Gidani chairman set to lose luxury SUV
Professor Bongani Augustine Khumalo, chairman of former lottery retailer Gidani, is on the brink of losing his luxury Lexus SUV, because he allegedly doesn't have enough ama-millions to pay for it.
Toyota Financial Services (TFS) applied for a court order in the Johannesburg High Court two weeks ago, to attach the respected businessman's vehicle and cancel the sale agreement.
They have also applied for a judgment against the former Transnet board chairman and if granted, he would not be able to purchase anything on credit.
According to the papers, which Sunday World has seen, Khumalo was granted a car finance loan of more than R1,2m to buy the sleeky 2014 Toyota Lexus LX570. The loan ballooned to over R1,4m after he was granted a credit life insurance of about R330,000.
Khumalo, a former SABC and Anglo Platinum board member, was expected to pay more than R23,000 in monthly instalments for a period of 60 months, but allegedly failed to do so.
The papers show that the former deputy CEO of Eskom was in arrears of over R90,000 after allegedly defaulting on payments for at least four months.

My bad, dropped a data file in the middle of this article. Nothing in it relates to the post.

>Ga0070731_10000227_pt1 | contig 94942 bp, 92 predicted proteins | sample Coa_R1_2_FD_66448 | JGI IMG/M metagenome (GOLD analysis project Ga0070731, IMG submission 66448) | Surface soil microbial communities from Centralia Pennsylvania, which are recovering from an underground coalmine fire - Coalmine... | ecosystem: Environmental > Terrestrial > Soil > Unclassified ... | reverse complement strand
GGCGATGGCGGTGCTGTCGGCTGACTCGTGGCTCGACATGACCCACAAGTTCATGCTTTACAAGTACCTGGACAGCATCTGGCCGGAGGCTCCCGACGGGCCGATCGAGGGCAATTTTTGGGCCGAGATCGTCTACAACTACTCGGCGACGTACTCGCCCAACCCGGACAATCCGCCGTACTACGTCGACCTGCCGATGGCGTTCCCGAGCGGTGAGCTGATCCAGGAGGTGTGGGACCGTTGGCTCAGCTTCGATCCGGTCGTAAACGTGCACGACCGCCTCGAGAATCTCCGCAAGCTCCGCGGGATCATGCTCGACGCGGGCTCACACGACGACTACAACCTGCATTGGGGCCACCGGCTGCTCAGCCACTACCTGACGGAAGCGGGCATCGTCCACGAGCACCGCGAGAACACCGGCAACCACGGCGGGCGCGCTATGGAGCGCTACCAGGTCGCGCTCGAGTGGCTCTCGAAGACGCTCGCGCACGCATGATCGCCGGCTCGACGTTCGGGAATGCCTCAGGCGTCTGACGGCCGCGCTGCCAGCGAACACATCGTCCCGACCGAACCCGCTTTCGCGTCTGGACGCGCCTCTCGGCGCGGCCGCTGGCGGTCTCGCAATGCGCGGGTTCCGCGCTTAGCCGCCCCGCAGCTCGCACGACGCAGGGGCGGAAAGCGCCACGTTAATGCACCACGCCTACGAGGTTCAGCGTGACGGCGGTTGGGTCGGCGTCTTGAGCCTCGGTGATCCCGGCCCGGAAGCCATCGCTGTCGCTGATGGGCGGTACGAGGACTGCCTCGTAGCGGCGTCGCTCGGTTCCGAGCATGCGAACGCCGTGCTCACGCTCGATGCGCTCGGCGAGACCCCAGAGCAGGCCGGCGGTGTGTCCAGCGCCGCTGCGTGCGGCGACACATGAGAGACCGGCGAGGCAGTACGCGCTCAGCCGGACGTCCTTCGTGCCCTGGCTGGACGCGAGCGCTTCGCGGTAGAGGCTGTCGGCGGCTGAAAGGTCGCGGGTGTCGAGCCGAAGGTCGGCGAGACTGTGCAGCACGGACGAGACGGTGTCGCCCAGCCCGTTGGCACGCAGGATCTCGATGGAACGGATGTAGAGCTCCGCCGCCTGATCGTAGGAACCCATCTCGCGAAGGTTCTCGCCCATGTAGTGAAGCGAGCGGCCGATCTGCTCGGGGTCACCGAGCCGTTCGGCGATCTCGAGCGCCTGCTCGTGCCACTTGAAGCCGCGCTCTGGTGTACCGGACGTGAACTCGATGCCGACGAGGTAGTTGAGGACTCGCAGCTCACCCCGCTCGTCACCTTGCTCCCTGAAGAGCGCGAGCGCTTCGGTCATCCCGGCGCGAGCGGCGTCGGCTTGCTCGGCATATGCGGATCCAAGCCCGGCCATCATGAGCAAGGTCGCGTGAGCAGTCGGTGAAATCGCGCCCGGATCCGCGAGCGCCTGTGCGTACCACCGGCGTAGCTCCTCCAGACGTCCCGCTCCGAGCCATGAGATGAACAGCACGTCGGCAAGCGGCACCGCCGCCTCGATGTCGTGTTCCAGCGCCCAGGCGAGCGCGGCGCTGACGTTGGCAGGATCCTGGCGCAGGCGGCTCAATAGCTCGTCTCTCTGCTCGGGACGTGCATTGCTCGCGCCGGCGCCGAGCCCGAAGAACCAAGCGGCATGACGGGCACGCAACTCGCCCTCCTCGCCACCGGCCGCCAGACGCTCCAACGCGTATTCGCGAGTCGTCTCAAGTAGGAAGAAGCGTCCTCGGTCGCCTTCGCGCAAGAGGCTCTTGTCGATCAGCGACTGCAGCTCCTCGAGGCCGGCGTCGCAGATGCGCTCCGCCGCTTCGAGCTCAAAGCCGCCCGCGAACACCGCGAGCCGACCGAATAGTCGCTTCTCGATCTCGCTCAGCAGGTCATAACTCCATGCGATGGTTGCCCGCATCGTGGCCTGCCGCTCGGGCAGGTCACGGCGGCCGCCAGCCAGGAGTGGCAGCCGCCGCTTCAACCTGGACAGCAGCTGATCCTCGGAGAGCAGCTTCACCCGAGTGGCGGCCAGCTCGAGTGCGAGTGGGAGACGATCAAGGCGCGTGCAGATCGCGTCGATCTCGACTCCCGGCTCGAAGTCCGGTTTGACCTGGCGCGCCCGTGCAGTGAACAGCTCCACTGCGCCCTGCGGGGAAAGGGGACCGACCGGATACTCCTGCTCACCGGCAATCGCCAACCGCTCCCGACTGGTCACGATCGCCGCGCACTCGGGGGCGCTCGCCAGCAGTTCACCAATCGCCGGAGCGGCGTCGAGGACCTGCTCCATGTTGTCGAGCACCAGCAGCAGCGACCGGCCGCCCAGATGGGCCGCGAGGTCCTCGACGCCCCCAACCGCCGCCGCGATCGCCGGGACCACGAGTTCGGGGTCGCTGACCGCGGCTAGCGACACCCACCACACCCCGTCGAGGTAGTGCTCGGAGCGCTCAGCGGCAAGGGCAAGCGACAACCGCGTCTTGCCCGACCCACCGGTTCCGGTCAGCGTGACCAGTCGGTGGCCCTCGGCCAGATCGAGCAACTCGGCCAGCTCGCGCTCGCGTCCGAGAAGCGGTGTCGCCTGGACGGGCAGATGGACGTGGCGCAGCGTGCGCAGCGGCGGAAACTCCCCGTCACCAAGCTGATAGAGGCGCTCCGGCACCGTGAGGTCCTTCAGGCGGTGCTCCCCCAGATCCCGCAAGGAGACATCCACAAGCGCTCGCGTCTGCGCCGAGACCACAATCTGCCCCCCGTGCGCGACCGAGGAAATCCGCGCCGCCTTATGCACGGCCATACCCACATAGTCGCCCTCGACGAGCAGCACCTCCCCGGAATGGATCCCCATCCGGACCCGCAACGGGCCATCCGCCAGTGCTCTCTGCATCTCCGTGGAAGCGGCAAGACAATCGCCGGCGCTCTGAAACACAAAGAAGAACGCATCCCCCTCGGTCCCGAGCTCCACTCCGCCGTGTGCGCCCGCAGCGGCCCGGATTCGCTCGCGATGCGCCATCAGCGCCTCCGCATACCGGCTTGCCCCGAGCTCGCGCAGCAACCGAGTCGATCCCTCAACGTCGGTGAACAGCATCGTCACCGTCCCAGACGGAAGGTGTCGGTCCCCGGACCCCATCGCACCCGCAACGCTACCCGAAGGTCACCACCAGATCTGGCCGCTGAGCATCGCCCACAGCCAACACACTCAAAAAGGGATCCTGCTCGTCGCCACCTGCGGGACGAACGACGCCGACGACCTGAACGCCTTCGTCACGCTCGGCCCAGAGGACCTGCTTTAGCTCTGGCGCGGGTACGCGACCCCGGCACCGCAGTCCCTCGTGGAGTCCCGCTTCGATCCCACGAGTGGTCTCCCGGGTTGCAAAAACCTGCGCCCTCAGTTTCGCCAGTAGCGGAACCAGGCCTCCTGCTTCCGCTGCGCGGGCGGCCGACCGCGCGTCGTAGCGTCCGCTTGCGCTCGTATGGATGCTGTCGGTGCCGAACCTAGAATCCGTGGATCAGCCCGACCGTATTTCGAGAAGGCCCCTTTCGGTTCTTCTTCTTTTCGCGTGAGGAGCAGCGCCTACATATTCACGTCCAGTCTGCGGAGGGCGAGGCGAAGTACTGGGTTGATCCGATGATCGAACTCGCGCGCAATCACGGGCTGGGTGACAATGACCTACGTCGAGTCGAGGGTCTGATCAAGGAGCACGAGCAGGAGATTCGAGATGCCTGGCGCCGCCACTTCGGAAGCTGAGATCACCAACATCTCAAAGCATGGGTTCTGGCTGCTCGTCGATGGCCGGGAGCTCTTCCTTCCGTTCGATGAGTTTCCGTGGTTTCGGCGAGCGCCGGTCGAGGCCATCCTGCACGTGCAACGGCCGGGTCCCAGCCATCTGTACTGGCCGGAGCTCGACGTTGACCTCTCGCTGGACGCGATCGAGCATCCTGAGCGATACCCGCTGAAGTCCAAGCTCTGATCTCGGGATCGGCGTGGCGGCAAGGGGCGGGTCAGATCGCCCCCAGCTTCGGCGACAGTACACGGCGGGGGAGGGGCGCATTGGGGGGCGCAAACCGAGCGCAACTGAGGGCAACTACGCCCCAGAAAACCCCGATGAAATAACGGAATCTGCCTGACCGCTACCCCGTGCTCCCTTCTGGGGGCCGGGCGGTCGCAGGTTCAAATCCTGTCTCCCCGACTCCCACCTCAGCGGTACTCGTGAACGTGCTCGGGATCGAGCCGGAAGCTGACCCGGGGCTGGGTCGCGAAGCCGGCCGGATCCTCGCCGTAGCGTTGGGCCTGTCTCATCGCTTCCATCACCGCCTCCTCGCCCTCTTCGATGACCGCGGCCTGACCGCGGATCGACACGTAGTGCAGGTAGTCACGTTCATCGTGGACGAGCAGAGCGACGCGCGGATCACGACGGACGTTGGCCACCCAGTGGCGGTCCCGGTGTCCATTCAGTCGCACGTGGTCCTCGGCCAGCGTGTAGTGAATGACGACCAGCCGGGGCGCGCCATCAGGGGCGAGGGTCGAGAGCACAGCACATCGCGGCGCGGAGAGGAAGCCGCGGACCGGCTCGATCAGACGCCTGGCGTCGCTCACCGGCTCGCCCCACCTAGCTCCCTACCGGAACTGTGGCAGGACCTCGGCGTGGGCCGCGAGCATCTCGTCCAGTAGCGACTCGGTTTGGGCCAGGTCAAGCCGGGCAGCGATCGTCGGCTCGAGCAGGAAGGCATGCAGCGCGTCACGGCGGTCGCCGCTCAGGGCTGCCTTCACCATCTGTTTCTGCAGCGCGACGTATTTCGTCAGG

"A certificate of balance signed by Given Jabulani Khoza in his capacity as legal manager at the Specialised Collections Unit of the plaintiff (Toyota Financial Services) certifies that as at date thereof defendant in breach of the agreement is in arrears in the amount of R97,471,06. The full outstanding balance due to the plaintiff in terms of the agreement is R302,875,32.
The papers also state that TFS dragged Khumalo to court after he allegedly failed to refer his failure to pay for the car to the debt counsellor as required by the contracted he signed.
He also allegedly ignored a letter of demand they sent to him in March to settle the arrears.
The letter, written by TFS lawyers Dasso Attorneys, read in part: "We write to advise that you are in default of the agreement entered into by you with our client as you have failed to make payment of the amounts due. Please remedy your default by making payment of the full arrears amount or contact us to discuss a suitable repayment arrangement."
Khumalo was given 10 days to settle the arrears but allegedly failed to do so.
In a written response, Khumalo said while he was not proud about the matter, he was not fazed by the publicity.
"Once in a while . one misses a step or two in their business or personal affairs. This happens even with the best of us, which is why I'm quite troubled that such a private matter would be of public interest at all," he said.
"I am advised and I'm convinced that there will be no purpose served by a legal wrangle with TFS which would be a waste of money. The matter of outstanding or arrears amounts which would have constituted grounds for such an action has been addressed and the asset in question is under no threat," Khumalo said.
Would you like to comment on this article or view other readers' comments? Register (it’s quick and free) or sign in now.
Please read our Comment Policy before commenting.